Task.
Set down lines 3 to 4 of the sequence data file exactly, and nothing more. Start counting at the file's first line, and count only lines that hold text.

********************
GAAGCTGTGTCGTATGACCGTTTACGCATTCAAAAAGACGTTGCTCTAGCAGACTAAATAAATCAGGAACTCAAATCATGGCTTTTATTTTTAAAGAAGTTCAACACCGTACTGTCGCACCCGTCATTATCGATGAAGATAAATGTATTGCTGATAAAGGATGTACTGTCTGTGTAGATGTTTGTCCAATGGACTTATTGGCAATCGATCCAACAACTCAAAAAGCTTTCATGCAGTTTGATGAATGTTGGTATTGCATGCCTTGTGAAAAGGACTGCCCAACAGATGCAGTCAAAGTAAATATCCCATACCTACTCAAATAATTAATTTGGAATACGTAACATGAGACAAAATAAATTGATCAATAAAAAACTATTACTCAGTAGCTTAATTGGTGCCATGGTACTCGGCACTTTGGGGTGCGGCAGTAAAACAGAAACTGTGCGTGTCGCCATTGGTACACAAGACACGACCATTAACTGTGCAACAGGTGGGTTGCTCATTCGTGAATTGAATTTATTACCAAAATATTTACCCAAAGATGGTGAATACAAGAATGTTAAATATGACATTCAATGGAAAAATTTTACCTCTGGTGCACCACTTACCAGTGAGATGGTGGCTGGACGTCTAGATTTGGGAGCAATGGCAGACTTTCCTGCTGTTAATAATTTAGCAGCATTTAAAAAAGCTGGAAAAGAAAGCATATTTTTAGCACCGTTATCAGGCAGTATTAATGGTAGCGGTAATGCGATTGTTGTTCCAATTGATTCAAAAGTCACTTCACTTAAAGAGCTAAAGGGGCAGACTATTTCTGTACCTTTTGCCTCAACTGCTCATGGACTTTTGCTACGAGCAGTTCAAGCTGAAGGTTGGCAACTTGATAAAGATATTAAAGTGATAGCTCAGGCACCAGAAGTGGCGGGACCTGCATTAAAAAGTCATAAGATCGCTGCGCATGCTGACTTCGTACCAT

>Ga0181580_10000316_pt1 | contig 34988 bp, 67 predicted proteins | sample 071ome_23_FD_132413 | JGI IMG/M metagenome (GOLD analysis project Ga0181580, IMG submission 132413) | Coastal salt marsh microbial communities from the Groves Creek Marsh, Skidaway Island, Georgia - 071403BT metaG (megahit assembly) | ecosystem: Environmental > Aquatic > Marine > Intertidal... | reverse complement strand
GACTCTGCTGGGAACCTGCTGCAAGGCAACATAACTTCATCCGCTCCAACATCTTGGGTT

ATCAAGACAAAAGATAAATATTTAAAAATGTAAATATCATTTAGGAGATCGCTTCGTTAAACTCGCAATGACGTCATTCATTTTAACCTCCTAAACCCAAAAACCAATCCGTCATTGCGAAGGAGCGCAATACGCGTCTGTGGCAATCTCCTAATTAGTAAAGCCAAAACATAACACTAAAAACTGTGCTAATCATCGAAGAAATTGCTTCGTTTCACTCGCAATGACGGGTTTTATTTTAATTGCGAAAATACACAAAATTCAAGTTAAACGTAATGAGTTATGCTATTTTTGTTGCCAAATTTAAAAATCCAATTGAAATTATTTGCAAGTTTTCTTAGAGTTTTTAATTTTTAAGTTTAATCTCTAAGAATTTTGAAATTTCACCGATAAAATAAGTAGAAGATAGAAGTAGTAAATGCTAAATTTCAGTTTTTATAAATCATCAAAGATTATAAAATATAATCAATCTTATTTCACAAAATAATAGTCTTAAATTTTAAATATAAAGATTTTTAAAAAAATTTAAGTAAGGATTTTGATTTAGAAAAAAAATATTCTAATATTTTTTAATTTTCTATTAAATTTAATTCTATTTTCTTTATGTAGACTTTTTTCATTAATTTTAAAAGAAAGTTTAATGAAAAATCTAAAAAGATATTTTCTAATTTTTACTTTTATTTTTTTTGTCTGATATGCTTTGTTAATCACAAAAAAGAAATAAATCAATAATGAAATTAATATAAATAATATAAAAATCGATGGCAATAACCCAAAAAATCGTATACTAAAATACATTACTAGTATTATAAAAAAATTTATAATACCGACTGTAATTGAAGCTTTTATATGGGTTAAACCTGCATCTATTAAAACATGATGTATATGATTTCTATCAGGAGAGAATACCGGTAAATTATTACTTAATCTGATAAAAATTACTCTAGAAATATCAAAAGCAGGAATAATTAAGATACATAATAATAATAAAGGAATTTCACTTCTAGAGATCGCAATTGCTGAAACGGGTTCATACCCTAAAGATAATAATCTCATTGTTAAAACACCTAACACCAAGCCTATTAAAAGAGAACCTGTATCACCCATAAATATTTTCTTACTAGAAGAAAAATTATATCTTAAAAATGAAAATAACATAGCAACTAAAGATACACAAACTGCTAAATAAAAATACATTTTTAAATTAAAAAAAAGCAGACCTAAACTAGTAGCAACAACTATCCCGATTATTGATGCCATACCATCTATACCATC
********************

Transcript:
GACTCTGCTGGGAACCTGCTGCAAGGCAACATAACTTCATCCGCTCCAACATCTTGGGTT

ATCAAGACAAAAGATAAATATTTAAAAATGTAAATATCATTTAGGAGATCGCTTCGTTAAACTCGCAATGACGTCATTCATTTTAACCTCCTAAACCCAAAAACCAATCCGTCATTGCGAAGGAGCGCAATACGCGTCTGTGGCAATCTCCTAATTAGTAAAGCCAAAACATAACACTAAAAACTGTGCTAATCATCGAAGAAATTGCTTCGTTTCACTCGCAATGACGGGTTTTATTTTAATTGCGAAAATACACAAAATTCAAGTTAAACGTAATGAGTTATGCTATTTTTGTTGCCAAATTTAAAAATCCAATTGAAATTATTTGCAAGTTTTCTTAGAGTTTTTAATTTTTAAGTTTAATCTCTAAGAATTTTGAAATTTCACCGATAAAATAAGTAGAAGATAGAAGTAGTAAATGCTAAATTTCAGTTTTTATAAATCATCAAAGATTATAAAATATAATCAATCTTATTTCACAAAATAATAGTCTTAAATTTTAAATATAAAGATTTTTAAAAAAATTTAAGTAAGGATTTTGATTTAGAAAAAAAATATTCTAATATTTTTTAATTTTCTATTAAATTTAATTCTATTTTCTTTATGTAGACTTTTTTCATTAATTTTAAAAGAAAGTTTAATGAAAAATCTAAAAAGATATTTTCTAATTTTTACTTTTATTTTTTTTGTCTGATATGCTTTGTTAATCACAAAAAAGAAATAAATCAATAATGAAATTAATATAAATAATATAAAAATCGATGGCAATAACCCAAAAAATCGTATACTAAAATACATTACTAGTATTATAAAAAAATTTATAATACCGACTGTAATTGAAGCTTTTATATGGGTTAAACCTGCATCTATTAAAACATGATGTATATGATTTCTATCAGGAGAGAATACCGGTAAATTATTACTTAATCTGATAAAAATTACTCTAGAAATATCAAAAGCAGGAATAATTAAGATACATAATAATAATAAAGGAATTTCACTTCTAGAGATCGCAATTGCTGAAACGGGTTCATACCCTAAAGATAATAATCTCATTGTTAAAACACCTAACACCAAGCCTATTAAAAGAGAACCTGTATCACCCATAAATATTTTCTTACTAGAAGAAAAATTATATCTTAAAAATGAAAATAACATAGCAACTAAAGATACACAAACTGCTAAATAAAAATACATTTTTAAATTAAAAAAAAGCAGACCTAAACTAGTAGCAACAACTATCCCGATTATTGATGCCATACCATCTATACCATC